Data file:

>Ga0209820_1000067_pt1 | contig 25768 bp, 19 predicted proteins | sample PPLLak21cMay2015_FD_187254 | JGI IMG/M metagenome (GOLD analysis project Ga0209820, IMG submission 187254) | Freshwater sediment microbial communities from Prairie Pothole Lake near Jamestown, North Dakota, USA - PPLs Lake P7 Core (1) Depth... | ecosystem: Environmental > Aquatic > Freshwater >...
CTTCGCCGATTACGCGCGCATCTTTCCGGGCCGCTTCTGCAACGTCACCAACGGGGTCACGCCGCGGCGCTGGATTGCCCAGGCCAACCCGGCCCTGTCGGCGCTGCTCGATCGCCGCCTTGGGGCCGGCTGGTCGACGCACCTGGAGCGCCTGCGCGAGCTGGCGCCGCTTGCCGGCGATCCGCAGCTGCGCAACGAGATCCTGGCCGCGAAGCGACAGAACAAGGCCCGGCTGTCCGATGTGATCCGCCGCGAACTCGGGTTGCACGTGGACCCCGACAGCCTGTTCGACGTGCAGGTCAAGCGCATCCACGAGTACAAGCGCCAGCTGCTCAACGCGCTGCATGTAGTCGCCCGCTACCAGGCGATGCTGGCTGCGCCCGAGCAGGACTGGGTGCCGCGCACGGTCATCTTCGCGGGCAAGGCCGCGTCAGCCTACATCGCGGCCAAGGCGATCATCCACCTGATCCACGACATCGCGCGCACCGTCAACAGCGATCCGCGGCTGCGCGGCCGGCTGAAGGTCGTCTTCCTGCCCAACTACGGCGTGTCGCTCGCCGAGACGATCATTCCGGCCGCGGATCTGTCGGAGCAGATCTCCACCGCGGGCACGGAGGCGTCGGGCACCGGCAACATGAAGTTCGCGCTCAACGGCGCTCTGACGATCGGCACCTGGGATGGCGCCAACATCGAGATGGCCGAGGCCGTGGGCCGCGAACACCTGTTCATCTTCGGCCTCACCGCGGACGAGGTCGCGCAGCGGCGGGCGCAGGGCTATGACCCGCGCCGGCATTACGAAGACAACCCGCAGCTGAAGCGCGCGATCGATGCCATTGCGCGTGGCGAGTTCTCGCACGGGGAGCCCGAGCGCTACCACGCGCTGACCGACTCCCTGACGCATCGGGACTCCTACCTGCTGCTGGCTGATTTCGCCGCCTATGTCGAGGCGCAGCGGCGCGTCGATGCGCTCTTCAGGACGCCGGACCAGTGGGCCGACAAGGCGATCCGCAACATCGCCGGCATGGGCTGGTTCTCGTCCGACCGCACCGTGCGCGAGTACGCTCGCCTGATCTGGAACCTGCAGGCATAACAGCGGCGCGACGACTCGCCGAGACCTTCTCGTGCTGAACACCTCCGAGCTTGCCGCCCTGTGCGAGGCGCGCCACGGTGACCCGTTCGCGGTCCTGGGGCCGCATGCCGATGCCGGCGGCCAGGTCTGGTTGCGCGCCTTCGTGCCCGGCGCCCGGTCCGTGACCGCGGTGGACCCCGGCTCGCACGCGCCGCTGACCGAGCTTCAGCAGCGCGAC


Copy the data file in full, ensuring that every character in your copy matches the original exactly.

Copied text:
>Ga0209820_1000067_pt1 | contig 25768 bp, 19 predicted proteins | sample PPLLak21cMay2015_FD_187254 | JGI IMG/M metagenome (GOLD analysis project Ga0209820, IMG submission 187254) | Freshwater sediment microbial communities from Prairie Pothole Lake near Jamestown, North Dakota, USA - PPLs Lake P7 Core (1) Depth... | ecosystem: Environmental > Aquatic > Freshwater >...
CTTCGCCGATTACGCGCGCATCTTTCCGGGCCGCTTCTGCAACGTCACCAACGGGGTCACGCCGCGGCGCTGGATTGCCCAGGCCAACCCGGCCCTGTCGGCGCTGCTCGATCGCCGCCTTGGGGCCGGCTGGTCGACGCACCTGGAGCGCCTGCGCGAGCTGGCGCCGCTTGCCGGCGATCCGCAGCTGCGCAACGAGATCCTGGCCGCGAAGCGACAGAACAAGGCCCGGCTGTCCGATGTGATCCGCCGCGAACTCGGGTTGCACGTGGACCCCGACAGCCTGTTCGACGTGCAGGTCAAGCGCATCCACGAGTACAAGCGCCAGCTGCTCAACGCGCTGCATGTAGTCGCCCGCTACCAGGCGATGCTGGCTGCGCCCGAGCAGGACTGGGTGCCGCGCACGGTCATCTTCGCGGGCAAGGCCGCGTCAGCCTACATCGCGGCCAAGGCGATCATCCACCTGATCCACGACATCGCGCGCACCGTCAACAGCGATCCGCGGCTGCGCGGCCGGCTGAAGGTCGTCTTCCTGCCCAACTACGGCGTGTCGCTCGCCGAGACGATCATTCCGGCCGCGGATCTGTCGGAGCAGATCTCCACCGCGGGCACGGAGGCGTCGGGCACCGGCAACATGAAGTTCGCGCTCAACGGCGCTCTGACGATCGGCACCTGGGATGGCGCCAACATCGAGATGGCCGAGGCCGTGGGCCGCGAACACCTGTTCATCTTCGGCCTCACCGCGGACGAGGTCGCGCAGCGGCGGGCGCAGGGCTATGACCCGCGCCGGCATTACGAAGACAACCCGCAGCTGAAGCGCGCGATCGATGCCATTGCGCGTGGCGAGTTCTCGCACGGGGAGCCCGAGCGCTACCACGCGCTGACCGACTCCCTGACGCATCGGGACTCCTACCTGCTGCTGGCTGATTTCGCCGCCTATGTCGAGGCGCAGCGGCGCGTCGATGCGCTCTTCAGGACGCCGGACCAGTGGGCCGACAAGGCGATCCGCAACATCGCCGGCATGGGCTGGTTCTCGTCCGACCGCACCGTGCGCGAGTACGCTCGCCTGATCTGGAACCTGCAGGCATAACAGCGGCGCGACGACTCGCCGAGACCTTCTCGTGCTGAACACCTCCGAGCTTGCCGCCCTGTGCGAGGCGCGCCACGGTGACCCGTTCGCGGTCCTGGGGCCGCATGCCGATGCCGGCGGCCAGGTCTGGTTGCGCGCCTTCGTGCCCGGCGCCCGGTCCGTGACCGCGGTGGACCCCGGCTCGCACGCGCCGCTGACCGAGCTTCAGCAGCGCGAC